The idea is spearheaded by two vulnerable Democrats facing tough reelection races, Sens. Mark Kelly (Ariz.) and Maggie Hassan (N.H.), but it’s getting pushback from colleagues who are worried about cutting off a key source of revenue for the Highway Trust Fund.
“We have for as long as I can remember … embraced the principle that those who use roads, highways and bridges have an opportunity to help pay for them. We are not even coming close to paying for the roads, highways and bridges that we need,” Carper told The Hill last week.
Other members of the Democratic caucus such as Sen. Angus King (I-Maine) haven’t taken a position yet on the gas tax holiday but wonder aloud how to replace lost revenue to fund highways and bridges after Congress passed a $1 trillion bipartisan infrastructure package last year.
Democrats also remain divided over the core elements of President Biden’s Build Back Better agenda, which the White House argues would help fight inflation by lowering families’ costs.
Biden told lawmakers during his first State of the Union address: “I have a better plan to fight inflation. Lower your costs, not your wages.”
The president called on Congress to make permanent the subsidies for health care premiums Congress enacted last year through the American Rescue Plan and enact proposals to fight climate change that he said would cut energy costs for families by an average of $500 a year.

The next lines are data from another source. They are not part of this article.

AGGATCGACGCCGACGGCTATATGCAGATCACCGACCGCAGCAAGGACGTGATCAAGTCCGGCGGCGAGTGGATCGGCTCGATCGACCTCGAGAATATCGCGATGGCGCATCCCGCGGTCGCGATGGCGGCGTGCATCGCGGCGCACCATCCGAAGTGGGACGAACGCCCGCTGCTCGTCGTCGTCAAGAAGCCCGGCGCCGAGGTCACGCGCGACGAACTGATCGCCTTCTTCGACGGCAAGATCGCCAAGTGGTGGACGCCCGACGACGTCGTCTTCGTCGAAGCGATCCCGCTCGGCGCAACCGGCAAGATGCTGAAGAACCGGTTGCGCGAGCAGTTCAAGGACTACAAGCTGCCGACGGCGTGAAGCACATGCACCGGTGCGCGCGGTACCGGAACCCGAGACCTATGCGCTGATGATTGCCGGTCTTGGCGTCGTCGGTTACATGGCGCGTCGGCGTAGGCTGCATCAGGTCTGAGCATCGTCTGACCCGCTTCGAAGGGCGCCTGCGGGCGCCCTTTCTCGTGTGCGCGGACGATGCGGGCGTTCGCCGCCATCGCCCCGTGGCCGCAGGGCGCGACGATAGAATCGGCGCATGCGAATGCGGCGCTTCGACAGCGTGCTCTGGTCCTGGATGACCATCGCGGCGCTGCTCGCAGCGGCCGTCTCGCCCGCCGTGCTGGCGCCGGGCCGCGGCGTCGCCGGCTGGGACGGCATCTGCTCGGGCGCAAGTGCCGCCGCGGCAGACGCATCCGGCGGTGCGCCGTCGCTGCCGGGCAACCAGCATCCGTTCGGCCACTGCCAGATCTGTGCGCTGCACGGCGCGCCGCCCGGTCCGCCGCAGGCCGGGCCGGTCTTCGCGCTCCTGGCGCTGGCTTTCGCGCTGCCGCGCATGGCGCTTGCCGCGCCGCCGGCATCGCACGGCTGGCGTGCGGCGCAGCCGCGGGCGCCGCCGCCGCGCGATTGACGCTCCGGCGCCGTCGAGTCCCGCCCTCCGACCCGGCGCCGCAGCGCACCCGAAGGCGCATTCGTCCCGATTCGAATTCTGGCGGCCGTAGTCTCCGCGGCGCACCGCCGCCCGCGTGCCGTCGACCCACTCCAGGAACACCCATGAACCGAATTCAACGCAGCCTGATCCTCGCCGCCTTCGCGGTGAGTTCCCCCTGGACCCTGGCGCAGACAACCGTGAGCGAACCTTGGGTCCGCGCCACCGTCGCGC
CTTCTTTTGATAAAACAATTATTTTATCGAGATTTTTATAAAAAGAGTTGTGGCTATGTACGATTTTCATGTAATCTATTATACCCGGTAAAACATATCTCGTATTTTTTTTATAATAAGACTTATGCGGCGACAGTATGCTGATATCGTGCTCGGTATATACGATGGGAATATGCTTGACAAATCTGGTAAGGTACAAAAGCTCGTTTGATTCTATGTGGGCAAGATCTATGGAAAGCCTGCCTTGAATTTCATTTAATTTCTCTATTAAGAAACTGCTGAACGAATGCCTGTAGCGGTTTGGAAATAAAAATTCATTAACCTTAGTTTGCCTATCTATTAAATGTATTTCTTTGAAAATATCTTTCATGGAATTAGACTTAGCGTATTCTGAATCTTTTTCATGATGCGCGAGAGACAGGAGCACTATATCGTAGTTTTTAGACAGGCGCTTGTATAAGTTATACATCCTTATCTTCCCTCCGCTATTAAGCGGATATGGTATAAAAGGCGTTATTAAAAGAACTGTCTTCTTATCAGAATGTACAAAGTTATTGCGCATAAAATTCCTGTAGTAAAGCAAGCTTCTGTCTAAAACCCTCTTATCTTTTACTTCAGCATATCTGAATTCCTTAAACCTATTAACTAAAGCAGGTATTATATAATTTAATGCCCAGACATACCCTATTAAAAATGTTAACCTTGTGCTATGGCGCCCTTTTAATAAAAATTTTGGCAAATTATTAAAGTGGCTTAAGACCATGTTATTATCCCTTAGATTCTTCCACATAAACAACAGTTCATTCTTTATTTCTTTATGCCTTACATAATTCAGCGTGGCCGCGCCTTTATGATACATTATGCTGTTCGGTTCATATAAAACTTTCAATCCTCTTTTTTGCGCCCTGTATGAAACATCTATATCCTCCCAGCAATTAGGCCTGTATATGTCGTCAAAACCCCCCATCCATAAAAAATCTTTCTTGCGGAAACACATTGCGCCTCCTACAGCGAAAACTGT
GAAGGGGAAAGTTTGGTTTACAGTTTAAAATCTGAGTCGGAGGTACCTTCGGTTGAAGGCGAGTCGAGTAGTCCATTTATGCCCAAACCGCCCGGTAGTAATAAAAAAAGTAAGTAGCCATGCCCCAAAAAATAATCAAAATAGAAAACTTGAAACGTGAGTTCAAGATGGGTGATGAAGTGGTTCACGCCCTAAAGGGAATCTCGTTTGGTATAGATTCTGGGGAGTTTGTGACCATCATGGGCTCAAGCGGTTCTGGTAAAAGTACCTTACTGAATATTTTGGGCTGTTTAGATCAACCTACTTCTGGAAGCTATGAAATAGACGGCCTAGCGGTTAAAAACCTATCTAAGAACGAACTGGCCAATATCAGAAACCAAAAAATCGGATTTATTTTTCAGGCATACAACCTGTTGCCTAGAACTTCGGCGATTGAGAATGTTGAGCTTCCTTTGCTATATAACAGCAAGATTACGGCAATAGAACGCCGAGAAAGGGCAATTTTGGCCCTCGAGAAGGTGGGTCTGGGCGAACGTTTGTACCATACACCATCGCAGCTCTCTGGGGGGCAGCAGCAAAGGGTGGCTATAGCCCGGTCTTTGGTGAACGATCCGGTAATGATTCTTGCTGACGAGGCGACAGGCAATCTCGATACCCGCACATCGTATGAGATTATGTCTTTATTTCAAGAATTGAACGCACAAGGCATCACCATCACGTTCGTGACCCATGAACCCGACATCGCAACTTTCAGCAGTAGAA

He also called for federal subsidies to cut the cost of child care and access to pre-kindergarten for every 3- and 4-year-old.
“All of these will lower costs,” Biden declared.
But Manchin walked away from the speech unconvinced.
“I’ve never found out that you can lower costs by spending more,” he said.
The following day, Manchin sketched out a proposal to build a package around tax reform, prescription drug reform and a group of measures to combat climate change. He left out expanded child care, home health care for seniors and the disabled, the child tax credit and other social spending initiatives.
Manchin also proposed setting aside half the revenue raised from tax reform and prescription drug reform to reduce the deficit and fight inflation.
More liberal Democrats would be happy to spend that money to fight inflation if it means spending it on programs to reduce families’ costs, but there’s not much appetite for paying down the debt when they have a list of higher social spending priorities.
Senate Democrats acknowledge their internal divisions over how to combat inflation, but they argue that at least they’re putting forward ideas and criticize Republicans for just complaining about rising prices from the sidelines.